Two Years Into the COVID-19 Pandemic, Church Attendance Is Still Down

Many churches are back to their regular in-person programming after the pandemic. But where is the congregation?

Two years ago, I reported that church attendance was down during the COVID-19 pandemic. At the time, churches across the country had scrambled to adapt by livestreaming weekend services or meeting socially-distanced and outdoors. Despite these efforts, many who had formerly been connected to churches drifted away:

A study conducted during April and early May, during the height of the U.S. social distancing measures, found that 1 in 3 people who identified as “practicing Christians” was not attending church — meaning tuning in to at least one online service — during the quarantine.

Those early numbers showed that millennials were dropping out at a higher rate than other generations. I found it interesting that one of the generations most familiar with digital routines and technology had become the most disconnected in the era of online church. Those who had “dropped out” reported being more anxious about their lives and more insecure about the future compared to their church-attending counterparts.

Last spring, our church was finally able to return to a semblance of our pre-2020 scheduling. Sunday morning service, youth group and on-campus Bible studies resumed, and these groups were able to meet indoors. As restrictions eased, many people who had been viewing services online returned to campus. These numbers grew steadily through the summer and into the early fall. Our pastors invited those still attending online to come back in person, hopeful that attendance might return to pre-pandemic levels.

Never coming back

Two years after the first COVID restrictions took effect, many churches have shared the hope that attendance would rebound to 2019 levels. However, a recent Christianity Today article reveals that the number of those returning to in-person church has plateaued.

Over the past six months, nearly all houses of worship have reopened for services and, week by week, more have dropped mask requirements, social distancing, and other COVID-19 precautions. But the latest figures from Pew Research Center show that once-regular churchgoers aren’t much more likely to show up than they were back in September.

This means that a significant number (over 10 percent) of people who were regular church attenders pre-pandemic have failed to come back to church. In spring of 2020, many local churches felt encouraged by the opportunity to gain a wider reach through online services, which could extend to those who couldn’t make it to a church building for a variety of reasons. But despite growth in overall reach, the news is not all good.

The number of Americans overall who have attended or tuned into a church service exceeds those who say they’re regular churchgoers. While overall reach has expanded, there’s a segment of Christians who used to belong to a church community who aren’t engaging at all anymore: 12 percent of formerly regular churchgoers say they’re not attending in person or watching online.

Getting our groove back

I have long had a heart for the “big C” Church — the organization Jesus established to be His hands and feet on earth and continue His work of building God’s kingdom. The New Testament has a lot to say about the Church — what it looks like and how it should function. Christ is the head, and the Church is His bride. Like a married couple, the two are to function in unity. And unity requires togetherness. Paul describes the Church as a body where every member is essential. You don’t send your toe across town when you have a marathon coming up.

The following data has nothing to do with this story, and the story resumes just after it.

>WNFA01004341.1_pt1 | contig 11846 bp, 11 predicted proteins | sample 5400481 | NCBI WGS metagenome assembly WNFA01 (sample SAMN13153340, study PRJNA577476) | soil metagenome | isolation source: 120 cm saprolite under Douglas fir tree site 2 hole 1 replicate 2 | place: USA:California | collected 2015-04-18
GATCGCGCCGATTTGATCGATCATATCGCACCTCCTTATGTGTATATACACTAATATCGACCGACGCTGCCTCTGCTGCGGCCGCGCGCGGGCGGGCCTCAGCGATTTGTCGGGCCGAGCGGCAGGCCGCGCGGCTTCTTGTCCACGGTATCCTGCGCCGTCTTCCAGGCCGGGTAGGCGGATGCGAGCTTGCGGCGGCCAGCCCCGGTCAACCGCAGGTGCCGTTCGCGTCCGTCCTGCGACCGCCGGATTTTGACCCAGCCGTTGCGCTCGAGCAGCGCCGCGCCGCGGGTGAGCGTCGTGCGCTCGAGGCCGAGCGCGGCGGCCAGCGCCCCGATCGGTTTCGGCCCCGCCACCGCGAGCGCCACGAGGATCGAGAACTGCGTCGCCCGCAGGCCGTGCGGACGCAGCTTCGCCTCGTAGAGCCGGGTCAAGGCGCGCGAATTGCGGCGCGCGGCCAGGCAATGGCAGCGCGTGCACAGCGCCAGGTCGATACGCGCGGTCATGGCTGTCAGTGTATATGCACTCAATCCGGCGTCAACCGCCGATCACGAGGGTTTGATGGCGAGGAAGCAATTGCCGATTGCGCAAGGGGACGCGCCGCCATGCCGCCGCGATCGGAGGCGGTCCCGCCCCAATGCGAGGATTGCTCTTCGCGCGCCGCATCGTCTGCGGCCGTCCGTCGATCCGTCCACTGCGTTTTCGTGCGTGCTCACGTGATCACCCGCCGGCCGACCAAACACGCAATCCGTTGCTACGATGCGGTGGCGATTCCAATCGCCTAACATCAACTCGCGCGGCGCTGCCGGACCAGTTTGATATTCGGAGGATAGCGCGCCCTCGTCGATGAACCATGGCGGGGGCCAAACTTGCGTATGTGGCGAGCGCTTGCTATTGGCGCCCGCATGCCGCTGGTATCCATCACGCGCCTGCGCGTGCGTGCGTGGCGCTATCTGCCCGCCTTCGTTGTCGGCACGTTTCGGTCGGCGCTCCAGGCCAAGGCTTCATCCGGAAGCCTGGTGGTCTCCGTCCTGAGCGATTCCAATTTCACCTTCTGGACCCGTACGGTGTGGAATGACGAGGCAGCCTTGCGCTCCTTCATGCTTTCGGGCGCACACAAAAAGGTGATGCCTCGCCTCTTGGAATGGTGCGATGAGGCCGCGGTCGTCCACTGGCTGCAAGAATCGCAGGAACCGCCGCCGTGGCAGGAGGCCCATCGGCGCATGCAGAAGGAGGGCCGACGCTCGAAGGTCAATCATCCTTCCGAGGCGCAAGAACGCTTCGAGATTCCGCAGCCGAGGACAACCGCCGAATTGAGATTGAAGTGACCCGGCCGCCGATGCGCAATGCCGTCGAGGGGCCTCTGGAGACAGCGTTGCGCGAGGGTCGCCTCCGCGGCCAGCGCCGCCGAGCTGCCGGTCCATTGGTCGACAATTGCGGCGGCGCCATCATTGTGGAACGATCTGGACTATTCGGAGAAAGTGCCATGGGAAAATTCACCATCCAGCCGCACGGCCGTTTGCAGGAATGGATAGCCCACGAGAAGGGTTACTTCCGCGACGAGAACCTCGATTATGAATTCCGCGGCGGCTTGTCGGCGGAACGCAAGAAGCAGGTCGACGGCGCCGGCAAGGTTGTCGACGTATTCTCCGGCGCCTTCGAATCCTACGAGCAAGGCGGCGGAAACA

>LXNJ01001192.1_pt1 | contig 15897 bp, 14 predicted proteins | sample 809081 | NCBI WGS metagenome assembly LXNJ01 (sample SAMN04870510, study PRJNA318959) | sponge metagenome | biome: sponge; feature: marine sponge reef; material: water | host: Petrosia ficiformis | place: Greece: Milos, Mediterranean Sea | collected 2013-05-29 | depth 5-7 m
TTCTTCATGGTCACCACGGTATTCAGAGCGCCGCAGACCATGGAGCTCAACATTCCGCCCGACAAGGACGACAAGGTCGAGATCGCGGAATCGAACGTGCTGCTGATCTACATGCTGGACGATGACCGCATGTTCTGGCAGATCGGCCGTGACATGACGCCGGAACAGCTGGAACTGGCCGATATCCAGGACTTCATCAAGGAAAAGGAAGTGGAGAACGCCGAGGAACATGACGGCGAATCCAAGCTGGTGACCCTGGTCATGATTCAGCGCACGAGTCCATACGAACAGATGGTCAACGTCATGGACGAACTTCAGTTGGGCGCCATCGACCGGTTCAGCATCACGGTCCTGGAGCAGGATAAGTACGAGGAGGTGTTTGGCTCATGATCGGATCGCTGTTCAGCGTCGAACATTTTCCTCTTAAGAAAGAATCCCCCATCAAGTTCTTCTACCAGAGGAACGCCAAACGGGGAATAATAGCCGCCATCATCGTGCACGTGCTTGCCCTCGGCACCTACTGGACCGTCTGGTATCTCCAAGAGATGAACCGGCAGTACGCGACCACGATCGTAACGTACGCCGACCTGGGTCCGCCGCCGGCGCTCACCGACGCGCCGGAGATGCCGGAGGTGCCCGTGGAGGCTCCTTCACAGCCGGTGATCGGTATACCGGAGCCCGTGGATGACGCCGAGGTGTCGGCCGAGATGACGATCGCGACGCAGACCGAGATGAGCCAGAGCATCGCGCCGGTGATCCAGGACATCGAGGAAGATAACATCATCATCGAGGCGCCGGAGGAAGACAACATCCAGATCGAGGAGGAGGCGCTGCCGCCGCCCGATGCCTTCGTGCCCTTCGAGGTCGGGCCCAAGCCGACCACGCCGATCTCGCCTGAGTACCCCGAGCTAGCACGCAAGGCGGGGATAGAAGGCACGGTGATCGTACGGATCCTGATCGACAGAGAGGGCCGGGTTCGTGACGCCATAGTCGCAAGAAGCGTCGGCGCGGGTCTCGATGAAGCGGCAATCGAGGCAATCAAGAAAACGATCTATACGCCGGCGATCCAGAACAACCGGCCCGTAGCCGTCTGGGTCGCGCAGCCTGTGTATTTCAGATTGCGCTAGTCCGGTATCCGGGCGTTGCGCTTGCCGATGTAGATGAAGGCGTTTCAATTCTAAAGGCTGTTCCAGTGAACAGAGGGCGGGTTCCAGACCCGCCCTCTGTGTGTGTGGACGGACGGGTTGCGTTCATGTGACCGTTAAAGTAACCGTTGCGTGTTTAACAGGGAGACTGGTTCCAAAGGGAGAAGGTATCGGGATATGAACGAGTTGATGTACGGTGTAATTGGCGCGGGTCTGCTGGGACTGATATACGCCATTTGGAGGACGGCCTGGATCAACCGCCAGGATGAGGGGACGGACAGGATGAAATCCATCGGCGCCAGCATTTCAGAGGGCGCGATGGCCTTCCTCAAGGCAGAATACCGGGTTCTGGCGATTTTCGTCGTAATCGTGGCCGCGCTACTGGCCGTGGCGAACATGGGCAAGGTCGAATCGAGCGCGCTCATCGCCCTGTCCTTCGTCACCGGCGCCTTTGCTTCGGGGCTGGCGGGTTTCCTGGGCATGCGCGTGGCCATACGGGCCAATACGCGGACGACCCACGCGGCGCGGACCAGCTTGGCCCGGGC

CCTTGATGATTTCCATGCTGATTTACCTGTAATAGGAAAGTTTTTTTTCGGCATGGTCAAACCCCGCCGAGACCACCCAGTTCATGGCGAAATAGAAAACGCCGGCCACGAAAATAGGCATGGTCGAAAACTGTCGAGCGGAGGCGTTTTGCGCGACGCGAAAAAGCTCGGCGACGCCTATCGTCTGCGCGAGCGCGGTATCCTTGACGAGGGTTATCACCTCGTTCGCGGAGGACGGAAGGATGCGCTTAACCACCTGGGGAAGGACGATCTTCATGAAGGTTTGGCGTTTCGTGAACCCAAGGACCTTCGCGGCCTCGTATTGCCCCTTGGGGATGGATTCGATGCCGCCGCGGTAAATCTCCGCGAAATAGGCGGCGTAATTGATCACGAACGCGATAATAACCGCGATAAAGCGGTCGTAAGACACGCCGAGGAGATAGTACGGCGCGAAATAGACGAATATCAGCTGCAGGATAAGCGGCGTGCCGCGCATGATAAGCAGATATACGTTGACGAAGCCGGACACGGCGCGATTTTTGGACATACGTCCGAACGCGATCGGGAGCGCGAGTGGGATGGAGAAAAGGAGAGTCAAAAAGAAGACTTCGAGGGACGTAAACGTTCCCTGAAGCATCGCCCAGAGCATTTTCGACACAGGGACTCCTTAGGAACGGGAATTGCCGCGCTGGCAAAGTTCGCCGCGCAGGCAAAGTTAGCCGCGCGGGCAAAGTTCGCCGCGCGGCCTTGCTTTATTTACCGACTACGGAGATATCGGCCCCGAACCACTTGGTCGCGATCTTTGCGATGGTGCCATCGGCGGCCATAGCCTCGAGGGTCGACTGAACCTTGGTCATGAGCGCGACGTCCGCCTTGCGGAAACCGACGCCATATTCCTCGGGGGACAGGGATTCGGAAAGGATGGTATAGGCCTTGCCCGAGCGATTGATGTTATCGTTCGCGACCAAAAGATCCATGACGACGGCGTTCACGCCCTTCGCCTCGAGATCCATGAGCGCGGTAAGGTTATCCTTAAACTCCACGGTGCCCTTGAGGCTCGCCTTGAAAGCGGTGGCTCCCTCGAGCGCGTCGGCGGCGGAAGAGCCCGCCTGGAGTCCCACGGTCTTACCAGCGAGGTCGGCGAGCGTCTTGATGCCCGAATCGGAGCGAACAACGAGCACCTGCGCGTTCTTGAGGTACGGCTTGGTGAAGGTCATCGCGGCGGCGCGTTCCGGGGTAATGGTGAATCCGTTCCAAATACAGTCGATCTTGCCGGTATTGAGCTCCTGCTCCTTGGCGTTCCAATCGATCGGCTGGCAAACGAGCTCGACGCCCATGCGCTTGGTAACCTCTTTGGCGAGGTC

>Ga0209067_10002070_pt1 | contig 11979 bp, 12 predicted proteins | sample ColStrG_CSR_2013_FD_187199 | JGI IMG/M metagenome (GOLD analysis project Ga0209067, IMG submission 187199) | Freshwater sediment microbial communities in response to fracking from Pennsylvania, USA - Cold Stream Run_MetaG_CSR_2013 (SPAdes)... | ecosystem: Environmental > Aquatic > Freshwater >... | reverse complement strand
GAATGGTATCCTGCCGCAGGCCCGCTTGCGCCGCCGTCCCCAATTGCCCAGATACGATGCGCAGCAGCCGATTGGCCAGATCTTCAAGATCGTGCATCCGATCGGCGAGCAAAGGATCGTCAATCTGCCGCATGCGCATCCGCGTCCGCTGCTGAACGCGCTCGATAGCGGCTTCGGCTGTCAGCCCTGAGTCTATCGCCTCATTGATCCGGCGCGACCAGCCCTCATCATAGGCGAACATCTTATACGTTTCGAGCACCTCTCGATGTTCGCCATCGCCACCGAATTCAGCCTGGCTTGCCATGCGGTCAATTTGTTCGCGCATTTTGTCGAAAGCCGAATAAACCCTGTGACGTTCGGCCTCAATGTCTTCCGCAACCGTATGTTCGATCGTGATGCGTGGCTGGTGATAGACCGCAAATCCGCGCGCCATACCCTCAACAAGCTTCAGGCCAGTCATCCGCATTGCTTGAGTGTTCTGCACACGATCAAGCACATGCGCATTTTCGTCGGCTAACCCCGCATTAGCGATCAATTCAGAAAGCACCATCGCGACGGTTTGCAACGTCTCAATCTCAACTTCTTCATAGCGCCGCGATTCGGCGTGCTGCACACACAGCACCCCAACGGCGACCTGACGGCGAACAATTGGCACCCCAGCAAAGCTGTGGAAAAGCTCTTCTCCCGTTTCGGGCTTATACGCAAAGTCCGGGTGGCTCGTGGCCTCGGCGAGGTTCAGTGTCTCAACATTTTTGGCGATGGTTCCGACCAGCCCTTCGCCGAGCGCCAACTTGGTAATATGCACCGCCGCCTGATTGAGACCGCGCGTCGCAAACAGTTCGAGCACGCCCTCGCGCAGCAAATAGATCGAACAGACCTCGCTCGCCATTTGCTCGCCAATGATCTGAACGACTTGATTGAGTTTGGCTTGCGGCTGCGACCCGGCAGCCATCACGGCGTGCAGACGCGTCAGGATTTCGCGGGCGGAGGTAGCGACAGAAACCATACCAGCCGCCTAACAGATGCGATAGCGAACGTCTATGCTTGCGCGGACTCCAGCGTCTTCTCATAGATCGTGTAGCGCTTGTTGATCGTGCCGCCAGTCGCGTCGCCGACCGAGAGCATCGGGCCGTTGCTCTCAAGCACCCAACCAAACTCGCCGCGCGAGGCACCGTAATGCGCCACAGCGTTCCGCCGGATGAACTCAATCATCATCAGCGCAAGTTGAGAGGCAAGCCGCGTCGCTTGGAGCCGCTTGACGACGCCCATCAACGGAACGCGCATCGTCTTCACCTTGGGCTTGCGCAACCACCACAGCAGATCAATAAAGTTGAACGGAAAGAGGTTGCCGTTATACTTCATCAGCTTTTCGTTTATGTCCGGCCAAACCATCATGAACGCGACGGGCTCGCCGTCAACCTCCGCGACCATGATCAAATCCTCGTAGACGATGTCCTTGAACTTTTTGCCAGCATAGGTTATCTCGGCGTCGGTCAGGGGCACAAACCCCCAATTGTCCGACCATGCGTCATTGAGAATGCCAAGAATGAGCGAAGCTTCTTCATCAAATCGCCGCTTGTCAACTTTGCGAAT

Several times I’ve heard someone suggest that attending church or being part of a church community is unnecessary to the Christian life. I strongly disagree. Not only does this notion go against much of the New Testament, it’s also impractical. Hebrews 10:24-25 makes a strong case for the importance of “gathering” when it says: “And let us consider how to stir up one another to love and good works, not neglecting to meet together, as is the habit of some, but encouraging one another, and all the more as you see the Day drawing near.”

Meeting together is an essential aspect of living out God’s vision for the Church. The author of Hebrews addressed “some” who had fallen into the habit of not meeting together. That sounds eerily familiar. The church is a place where Christians come together to serve, encourage one another, identify as part of the family of God, receive instruction in the Word and so much more. Cut off from that community, it is easy to become discouraged and deceived by stronger influences. I’ve seen it happen many times.

Maybe you’re in that group who hasn’t yet returned to church. If so, it’s time to plug back into a local church body. Being part of a faithful church is vital to walking in faith and living out the gospel of Jesus Christ. If you’ve already gone back, think of a friend who may need an invitation this Sunday. Sometimes all it takes to start a new habit is having someone to do it with. We need each other. We need the church. It’s time to go back.

Copyright 2022 Suzanne Hadley Gosselin. All Rights Reserved.

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About the Author

Suzanne Gosselin
Suzanne Hadley Gosselin

Suzanne Hadley Gosselin is a freelance writer and editor. She graduated from Multnomah University with a degree in journalism and biblical theology. She lives in California with her husband, Kevin, who is a family pastor, and her four young children: Josiah, Sadie, Amelia and Jackson. When she’s not hanging out with her kids, Suzanne loves a good cup of coffee, conversation with friends, musical theater and a trip to the beautiful California coast.

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